Although the management school has been highly influential in the international cooperation literature, the explanatory power of Chayes and Chayes’ three explanations of noncompliance with international environmental treaties remain understudied. Having developed a framework for examining the explanatory power of treaty ambiguity, lack of state capacity, and unexpected social or economic developments, this paper conducts a rigorous empirical test in the context of a well-suited case—the 1999 Gothenburg Protocol. A careful reading shows that the language of the protocol is clear and unambiguous; indeed, there has been no disagreement over the treaty’s content. Furthermore, statistical analyses show no positive effect of political capacity on compliance. Finally, parties had adequate time to meet their obligations, and unexpected developments explain only a small part of the observed noncompliance. These findings pose a serious challenge to Chayes and Chayes’ three explanations of noncompliance—at least as far as the Gothenburg Protocol is concerned.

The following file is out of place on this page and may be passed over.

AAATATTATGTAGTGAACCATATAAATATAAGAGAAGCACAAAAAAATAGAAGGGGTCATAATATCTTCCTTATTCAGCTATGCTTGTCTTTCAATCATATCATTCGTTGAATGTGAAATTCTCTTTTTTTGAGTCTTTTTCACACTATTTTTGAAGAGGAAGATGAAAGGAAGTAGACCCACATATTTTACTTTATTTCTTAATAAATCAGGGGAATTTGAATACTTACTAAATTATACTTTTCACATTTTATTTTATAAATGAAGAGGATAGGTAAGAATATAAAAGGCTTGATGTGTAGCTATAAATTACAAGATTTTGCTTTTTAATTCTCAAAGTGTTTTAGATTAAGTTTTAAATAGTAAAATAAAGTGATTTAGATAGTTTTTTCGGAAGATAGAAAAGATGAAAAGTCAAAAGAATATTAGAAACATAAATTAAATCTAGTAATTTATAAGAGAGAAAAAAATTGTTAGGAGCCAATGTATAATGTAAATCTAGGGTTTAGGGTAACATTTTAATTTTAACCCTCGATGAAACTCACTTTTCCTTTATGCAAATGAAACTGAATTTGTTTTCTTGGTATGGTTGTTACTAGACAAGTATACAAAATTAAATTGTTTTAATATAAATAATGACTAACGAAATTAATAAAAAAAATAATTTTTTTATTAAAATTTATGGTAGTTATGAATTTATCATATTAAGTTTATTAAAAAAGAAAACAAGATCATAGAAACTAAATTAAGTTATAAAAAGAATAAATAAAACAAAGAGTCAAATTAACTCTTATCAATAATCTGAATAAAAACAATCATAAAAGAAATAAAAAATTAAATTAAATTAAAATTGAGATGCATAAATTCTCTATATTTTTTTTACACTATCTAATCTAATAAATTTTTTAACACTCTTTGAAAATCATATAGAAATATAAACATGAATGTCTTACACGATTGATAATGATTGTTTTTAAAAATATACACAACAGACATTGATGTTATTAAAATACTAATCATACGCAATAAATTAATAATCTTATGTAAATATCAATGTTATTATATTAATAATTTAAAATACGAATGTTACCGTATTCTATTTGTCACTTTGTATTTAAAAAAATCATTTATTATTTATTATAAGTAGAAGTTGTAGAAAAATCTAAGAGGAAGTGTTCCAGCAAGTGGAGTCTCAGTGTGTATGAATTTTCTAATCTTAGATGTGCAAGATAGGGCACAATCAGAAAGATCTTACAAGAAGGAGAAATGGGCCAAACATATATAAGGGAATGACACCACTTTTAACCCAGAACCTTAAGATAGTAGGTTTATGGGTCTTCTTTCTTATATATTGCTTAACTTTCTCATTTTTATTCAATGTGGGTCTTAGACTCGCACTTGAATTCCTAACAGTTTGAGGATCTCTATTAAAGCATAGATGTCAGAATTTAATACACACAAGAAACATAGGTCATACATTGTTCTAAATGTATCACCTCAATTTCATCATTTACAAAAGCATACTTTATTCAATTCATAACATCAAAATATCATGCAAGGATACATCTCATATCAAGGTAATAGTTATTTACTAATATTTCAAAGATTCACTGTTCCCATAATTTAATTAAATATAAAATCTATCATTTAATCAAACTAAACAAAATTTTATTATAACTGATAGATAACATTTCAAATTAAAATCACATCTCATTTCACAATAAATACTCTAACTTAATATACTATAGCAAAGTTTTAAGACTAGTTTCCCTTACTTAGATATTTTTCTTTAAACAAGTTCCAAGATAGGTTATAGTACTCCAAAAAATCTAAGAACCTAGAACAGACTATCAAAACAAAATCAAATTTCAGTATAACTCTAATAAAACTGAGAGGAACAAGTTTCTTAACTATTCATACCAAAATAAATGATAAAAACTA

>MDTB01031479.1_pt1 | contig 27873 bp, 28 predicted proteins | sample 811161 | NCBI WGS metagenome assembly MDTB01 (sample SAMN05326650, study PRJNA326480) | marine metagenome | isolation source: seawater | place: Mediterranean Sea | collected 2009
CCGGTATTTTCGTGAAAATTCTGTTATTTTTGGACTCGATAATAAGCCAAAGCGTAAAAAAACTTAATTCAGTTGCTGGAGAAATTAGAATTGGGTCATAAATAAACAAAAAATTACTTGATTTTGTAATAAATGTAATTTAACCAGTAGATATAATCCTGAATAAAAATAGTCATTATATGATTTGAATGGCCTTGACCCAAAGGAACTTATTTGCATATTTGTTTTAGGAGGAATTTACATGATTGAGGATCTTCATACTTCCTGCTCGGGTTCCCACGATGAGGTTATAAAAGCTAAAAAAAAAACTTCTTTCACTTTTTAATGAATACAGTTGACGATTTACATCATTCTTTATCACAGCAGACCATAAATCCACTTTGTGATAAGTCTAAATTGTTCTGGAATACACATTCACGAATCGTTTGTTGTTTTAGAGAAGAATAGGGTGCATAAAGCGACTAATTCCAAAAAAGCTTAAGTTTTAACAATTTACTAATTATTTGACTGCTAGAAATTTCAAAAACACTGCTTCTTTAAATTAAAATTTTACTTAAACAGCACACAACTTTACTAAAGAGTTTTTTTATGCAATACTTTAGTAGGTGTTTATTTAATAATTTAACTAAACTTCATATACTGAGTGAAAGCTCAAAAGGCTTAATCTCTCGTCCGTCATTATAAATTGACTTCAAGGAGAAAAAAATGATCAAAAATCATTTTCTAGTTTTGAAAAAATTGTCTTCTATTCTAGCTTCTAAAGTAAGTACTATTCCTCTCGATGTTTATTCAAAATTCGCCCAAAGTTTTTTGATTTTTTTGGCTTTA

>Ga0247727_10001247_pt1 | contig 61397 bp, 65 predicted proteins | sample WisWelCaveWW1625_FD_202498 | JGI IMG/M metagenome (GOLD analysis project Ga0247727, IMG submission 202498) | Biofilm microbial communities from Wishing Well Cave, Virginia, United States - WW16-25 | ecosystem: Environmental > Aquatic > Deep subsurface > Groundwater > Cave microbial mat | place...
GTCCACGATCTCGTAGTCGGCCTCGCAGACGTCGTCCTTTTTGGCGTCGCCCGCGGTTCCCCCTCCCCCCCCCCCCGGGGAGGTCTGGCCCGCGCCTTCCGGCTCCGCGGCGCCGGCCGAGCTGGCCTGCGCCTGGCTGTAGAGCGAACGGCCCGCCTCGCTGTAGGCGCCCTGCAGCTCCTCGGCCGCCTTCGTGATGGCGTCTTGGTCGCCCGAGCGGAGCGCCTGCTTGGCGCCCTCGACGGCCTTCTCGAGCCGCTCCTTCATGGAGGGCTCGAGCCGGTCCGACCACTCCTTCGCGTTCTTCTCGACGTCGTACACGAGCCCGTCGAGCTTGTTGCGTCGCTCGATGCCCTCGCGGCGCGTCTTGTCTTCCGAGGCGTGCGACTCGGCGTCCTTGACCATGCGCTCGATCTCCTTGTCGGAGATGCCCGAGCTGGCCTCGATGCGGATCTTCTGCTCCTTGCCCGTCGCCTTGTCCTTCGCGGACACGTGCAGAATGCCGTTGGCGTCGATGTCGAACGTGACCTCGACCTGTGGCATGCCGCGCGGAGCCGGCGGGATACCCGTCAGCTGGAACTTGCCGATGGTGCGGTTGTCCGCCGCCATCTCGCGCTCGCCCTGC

"International Environmental Agreements: Politics, Law and Economics" – Springer Journals
Published: Jun 5, 2018
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